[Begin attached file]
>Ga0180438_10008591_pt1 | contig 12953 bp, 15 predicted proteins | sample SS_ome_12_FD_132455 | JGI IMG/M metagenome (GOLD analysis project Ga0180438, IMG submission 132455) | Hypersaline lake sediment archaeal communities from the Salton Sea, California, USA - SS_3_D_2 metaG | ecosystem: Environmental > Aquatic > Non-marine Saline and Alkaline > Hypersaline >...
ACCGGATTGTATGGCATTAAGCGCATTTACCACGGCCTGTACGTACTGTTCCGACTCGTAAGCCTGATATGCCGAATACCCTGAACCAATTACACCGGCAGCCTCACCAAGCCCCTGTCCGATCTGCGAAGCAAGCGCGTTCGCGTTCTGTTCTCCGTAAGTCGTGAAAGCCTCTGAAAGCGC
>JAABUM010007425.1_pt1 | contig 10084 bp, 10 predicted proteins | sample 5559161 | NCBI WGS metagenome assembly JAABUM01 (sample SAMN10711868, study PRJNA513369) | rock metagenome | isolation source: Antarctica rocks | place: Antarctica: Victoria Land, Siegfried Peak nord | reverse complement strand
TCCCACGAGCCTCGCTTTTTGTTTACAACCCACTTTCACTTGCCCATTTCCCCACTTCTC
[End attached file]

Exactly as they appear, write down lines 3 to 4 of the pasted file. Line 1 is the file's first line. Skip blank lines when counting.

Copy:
>JAABUM010007425.1_pt1 | contig 10084 bp, 10 predicted proteins | sample 5559161 | NCBI WGS metagenome assembly JAABUM01 (sample SAMN10711868, study PRJNA513369) | rock metagenome | isolation source: Antarctica rocks | place: Antarctica: Victoria Land, Siegfried Peak nord | reverse complement strand
TCCCACGAGCCTCGCTTTTTGTTTACAACCCACTTTCACTTGCCCATTTCCCCACTTCTC